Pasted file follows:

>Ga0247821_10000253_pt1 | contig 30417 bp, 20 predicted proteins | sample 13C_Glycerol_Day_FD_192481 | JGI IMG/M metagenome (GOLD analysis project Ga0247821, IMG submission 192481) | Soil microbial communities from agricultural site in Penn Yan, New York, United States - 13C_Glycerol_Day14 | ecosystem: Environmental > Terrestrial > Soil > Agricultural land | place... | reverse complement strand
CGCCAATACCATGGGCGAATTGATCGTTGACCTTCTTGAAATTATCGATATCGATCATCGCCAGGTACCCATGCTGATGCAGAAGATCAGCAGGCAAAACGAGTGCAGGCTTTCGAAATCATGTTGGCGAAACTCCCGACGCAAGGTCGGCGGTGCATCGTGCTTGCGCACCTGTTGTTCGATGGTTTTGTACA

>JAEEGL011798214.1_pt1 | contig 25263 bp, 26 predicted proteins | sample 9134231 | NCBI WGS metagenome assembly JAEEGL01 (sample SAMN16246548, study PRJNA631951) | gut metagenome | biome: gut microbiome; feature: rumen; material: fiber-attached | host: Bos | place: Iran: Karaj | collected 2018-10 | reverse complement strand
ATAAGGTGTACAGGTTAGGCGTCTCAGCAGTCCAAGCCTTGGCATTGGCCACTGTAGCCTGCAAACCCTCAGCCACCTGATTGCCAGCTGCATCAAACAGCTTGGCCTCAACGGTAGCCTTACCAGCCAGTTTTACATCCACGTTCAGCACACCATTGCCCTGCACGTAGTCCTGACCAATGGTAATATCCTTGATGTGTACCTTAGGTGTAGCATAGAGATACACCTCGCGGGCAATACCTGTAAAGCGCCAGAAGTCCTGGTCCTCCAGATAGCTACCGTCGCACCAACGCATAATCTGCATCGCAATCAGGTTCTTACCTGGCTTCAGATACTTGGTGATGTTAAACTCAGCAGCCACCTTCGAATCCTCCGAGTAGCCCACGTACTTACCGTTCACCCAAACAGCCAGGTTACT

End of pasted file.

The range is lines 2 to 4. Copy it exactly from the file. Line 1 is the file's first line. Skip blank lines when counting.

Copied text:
CGCCAATACCATGGGCGAATTGATCGTTGACCTTCTTGAAATTATCGATATCGATCATCGCCAGGTACCCATGCTGATGCAGAAGATCAGCAGGCAAAACGAGTGCAGGCTTTCGAAATCATGTTGGCGAAACTCCCGACGCAAGGTCGGCGGTGCATCGTGCTTGCGCACCTGTTGTTCGATGGTTTTGTACA

>JAEEGL011798214.1_pt1 | contig 25263 bp, 26 predicted proteins | sample 9134231 | NCBI WGS metagenome assembly JAEEGL01 (sample SAMN16246548, study PRJNA631951) | gut metagenome | biome: gut microbiome; feature: rumen; material: fiber-attached | host: Bos | place: Iran: Karaj | collected 2018-10 | reverse complement strand
ATAAGGTGTACAGGTTAGGCGTCTCAGCAGTCCAAGCCTTGGCATTGGCCACTGTAGCCTGCAAACCCTCAGCCACCTGATTGCCAGCTGCATCAAACAGCTTGGCCTCAACGGTAGCCTTACCAGCCAGTTTTACATCCACGTTCAGCACACCATTGCCCTGCACGTAGTCCTGACCAATGGTAATATCCTTGATGTGTACCTTAGGTGTAGCATAGAGATACACCTCGCGGGCAATACCTGTAAAGCGCCAGAAGTCCTGGTCCTCCAGATAGCTACCGTCGCACCAACGCATAATCTGCATCGCAATCAGGTTCTTACCTGGCTTCAGATACTTGGTGATGTTAAACTCAGCAGCCACCTTCGAATCCTCCGAGTAGCCCACGTACTTACCGTTCACCCAAACAGCCAGGTTACT